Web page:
Mystery Writers of America “Mystery Writer’s Handbook”

Another book purchased years ago and finally read because a work-in-progress, Search, had mystery elements and I wanted to know ahead of time what I should be doing and what to look out for.

 
Mystery Writer’s Handbook, like most of the writing books I’ve reviewed on my website, is a worthy read for all authors, writers, and writer-wannabes. It’s focus is mystery and its view is broad. Romantic suspense novels fall into the mystery fold. I didn’t know there was such a genre, but I do now and surprise! my work-in-progress with mystery elements is more a romantic suspense novel than not.

Like all writing books, it discusses character, scene, POV, dialogue, description, and the like. Its real power is in both plot – because good plot tends to drive most mystery and the plot techniques are gems – and editing – the chapter on revising and editing is truly a standout. An extra bonus is a short section on contracts. Many of the books I’ve read mention contracts, Mystery Writer’s Handbook provides a roadmap of potholes and things to avoid.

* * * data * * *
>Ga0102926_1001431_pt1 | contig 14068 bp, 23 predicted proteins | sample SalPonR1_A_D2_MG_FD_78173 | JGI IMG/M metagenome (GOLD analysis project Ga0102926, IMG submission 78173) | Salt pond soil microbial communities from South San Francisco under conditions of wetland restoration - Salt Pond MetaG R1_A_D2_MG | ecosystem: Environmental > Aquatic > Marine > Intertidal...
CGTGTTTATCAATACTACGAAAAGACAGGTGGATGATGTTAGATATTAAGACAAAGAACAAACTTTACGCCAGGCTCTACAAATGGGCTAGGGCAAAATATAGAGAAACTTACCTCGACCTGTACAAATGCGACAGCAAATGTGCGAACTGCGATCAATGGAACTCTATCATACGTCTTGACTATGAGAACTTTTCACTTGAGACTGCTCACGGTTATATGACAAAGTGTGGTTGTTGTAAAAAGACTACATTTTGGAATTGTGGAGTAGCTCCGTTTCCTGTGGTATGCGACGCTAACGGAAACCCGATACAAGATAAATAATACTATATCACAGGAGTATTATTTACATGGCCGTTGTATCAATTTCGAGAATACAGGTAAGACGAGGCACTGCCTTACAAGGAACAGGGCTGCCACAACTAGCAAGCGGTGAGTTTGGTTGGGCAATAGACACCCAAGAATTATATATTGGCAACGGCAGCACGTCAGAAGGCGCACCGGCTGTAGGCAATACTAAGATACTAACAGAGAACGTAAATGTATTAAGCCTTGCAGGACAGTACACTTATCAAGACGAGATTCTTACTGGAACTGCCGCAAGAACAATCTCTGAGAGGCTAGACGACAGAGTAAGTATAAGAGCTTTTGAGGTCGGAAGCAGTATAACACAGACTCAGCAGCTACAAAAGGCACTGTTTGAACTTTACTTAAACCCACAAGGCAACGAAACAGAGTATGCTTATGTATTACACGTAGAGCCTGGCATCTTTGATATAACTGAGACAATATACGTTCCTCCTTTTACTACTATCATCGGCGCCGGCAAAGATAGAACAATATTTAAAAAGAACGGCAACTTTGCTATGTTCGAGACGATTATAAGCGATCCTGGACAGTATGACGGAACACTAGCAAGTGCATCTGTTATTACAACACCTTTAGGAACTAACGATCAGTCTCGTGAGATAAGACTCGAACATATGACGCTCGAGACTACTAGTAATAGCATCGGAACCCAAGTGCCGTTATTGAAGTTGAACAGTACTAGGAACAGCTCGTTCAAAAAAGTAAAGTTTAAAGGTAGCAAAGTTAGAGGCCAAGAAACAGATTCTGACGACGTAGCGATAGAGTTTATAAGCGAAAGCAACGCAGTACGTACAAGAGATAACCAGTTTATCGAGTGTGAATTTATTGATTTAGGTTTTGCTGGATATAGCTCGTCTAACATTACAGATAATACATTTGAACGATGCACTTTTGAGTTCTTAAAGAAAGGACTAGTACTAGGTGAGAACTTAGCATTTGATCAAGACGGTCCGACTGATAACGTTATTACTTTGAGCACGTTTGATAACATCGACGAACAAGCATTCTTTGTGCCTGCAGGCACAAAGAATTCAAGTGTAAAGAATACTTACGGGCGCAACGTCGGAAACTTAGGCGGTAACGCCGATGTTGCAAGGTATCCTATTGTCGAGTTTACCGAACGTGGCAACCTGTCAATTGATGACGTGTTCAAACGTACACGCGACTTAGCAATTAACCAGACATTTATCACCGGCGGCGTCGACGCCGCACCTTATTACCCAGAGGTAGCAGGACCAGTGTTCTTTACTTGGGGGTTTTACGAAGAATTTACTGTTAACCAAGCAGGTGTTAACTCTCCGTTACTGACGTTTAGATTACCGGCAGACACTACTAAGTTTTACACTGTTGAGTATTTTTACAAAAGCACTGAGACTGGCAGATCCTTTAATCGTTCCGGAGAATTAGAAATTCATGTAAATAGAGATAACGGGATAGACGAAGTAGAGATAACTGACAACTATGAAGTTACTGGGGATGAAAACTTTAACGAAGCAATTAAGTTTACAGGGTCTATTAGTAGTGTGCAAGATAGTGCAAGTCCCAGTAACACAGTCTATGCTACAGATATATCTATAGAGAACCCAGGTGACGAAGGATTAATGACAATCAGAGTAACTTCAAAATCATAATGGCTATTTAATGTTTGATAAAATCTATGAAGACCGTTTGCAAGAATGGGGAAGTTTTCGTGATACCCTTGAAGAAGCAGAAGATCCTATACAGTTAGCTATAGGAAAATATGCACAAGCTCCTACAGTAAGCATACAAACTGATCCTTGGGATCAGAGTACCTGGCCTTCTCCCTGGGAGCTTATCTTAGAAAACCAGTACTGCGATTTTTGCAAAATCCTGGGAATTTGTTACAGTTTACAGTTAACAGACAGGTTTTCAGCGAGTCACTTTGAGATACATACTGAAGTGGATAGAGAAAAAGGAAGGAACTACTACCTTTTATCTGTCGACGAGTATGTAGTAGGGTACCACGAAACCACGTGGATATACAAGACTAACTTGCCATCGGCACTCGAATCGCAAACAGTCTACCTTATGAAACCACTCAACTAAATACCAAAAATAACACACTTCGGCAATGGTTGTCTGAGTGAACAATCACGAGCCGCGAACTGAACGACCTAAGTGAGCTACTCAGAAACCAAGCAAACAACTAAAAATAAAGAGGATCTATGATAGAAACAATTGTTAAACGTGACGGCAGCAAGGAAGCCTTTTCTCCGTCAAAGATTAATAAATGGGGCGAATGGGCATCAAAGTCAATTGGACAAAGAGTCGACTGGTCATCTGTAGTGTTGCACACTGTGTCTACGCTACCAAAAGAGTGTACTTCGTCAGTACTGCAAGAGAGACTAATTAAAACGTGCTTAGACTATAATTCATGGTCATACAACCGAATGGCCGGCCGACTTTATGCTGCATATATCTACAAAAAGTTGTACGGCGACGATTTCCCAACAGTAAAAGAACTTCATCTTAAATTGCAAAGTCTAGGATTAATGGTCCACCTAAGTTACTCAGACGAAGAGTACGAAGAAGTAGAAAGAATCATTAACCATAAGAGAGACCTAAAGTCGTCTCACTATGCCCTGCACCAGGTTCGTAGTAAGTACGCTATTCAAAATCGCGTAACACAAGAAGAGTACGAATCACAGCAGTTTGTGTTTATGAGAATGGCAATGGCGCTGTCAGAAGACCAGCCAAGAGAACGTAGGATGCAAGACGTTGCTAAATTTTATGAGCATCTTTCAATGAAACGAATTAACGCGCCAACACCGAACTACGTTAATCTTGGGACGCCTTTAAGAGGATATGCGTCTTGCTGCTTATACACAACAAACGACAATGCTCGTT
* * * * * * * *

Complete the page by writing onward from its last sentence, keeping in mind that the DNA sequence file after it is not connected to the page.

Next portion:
Strongly recommended.

“Q & A with Joseph Carrabis” now on Matthew Stern’s Blog

One benefit of social media is you meet some wonderful people. One of them is author Joseph Carrabis. He has been everything from a long-haul trucker to a chief research scientist. He has taught internationally at the university level; holds patents in a base, disruptive technology; created a company that grew from his basement to offices in four countries; and helped companies varying in size from mom-and-pops to Fortune 500 companies develop their marketing. Most of this bored him. But give him a pen and paper or a keyboard and he’s off writing, which is what he does full-time now.

Get the whole story now on Matthew Arnold Stern’s blog

(and thanks to Matthew for interviewing me)

Litcon 2021 World Building Panel with Science fiction, fantasy, alt-history, steampunk, YA science fantasy, speculative fiction, dystopia, and military science fiction authors F. Stephan, Geoff Genge, Claudia Blood, Theresa Halvorsen, C.G. Hatton, and Liz Tuckwell